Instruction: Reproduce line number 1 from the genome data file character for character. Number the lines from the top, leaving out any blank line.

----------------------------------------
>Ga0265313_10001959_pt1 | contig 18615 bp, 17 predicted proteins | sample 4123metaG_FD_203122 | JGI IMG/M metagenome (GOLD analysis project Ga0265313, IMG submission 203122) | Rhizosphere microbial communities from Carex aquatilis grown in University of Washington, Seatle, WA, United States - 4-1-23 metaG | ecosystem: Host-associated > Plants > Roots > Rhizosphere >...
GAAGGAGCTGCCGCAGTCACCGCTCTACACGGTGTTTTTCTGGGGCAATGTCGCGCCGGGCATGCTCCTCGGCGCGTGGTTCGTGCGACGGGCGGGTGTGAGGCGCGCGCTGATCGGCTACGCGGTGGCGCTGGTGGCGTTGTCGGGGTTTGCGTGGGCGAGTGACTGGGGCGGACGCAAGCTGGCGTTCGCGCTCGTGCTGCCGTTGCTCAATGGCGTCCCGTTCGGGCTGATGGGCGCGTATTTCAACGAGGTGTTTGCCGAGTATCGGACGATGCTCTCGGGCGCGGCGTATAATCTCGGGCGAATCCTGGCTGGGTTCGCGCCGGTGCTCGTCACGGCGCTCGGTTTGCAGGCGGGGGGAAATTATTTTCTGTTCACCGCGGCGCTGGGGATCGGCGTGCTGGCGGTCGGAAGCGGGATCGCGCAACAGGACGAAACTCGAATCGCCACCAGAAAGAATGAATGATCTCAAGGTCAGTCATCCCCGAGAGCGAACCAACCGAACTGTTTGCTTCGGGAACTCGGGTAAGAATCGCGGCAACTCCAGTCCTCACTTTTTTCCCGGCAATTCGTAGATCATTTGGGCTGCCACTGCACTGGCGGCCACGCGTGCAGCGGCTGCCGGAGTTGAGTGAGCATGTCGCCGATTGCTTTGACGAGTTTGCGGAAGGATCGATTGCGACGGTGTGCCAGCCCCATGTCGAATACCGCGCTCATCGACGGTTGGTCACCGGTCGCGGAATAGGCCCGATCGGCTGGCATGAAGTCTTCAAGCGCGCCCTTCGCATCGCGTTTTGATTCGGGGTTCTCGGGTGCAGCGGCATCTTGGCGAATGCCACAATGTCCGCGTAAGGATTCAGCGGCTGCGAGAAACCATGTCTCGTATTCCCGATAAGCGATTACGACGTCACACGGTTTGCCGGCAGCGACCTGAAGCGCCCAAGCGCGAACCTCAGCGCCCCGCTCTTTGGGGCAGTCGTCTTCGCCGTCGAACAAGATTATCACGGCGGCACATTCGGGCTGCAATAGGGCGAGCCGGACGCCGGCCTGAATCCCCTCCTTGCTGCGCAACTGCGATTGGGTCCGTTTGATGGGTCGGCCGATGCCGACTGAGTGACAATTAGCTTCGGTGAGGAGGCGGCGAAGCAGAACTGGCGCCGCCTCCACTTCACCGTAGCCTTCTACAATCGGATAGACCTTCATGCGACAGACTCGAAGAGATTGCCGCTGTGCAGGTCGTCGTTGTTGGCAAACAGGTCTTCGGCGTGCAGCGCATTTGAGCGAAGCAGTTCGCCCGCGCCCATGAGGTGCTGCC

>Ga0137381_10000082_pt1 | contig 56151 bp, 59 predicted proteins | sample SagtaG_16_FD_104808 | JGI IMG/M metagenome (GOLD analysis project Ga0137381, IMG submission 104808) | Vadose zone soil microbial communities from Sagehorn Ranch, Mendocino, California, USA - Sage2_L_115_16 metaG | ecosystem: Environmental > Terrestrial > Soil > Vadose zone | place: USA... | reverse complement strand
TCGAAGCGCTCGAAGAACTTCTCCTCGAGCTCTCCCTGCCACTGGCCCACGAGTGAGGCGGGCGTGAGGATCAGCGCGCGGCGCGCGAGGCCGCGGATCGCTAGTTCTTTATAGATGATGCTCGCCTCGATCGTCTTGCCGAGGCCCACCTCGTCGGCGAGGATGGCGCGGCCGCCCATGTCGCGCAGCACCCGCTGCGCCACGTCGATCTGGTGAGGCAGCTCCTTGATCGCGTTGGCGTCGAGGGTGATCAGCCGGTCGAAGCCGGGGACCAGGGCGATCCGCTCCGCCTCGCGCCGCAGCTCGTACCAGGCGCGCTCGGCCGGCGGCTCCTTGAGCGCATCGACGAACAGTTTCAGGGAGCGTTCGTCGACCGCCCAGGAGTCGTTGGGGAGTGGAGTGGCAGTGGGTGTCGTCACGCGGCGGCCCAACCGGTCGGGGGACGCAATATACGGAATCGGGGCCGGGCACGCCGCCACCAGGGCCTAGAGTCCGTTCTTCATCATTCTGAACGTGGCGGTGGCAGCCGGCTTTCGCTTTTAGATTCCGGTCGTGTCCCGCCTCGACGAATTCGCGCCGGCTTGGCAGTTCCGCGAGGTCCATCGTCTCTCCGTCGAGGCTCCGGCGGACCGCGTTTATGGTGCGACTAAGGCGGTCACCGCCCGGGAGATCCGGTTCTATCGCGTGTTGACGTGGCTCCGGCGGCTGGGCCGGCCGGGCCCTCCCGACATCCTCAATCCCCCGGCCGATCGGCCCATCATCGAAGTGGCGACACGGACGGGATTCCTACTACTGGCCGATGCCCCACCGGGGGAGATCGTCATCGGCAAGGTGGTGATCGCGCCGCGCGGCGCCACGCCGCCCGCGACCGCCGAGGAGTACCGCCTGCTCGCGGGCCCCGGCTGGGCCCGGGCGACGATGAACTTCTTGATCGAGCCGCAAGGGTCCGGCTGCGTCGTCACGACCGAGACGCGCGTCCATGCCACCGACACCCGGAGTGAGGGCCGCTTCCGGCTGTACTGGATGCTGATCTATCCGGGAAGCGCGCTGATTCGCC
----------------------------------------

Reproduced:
>Ga0265313_10001959_pt1 | contig 18615 bp, 17 predicted proteins | sample 4123metaG_FD_203122 | JGI IMG/M metagenome (GOLD analysis project Ga0265313, IMG submission 203122) | Rhizosphere microbial communities from Carex aquatilis grown in University of Washington, Seatle, WA, United States - 4-1-23 metaG | ecosystem: Host-associated > Plants > Roots > Rhizosphere >...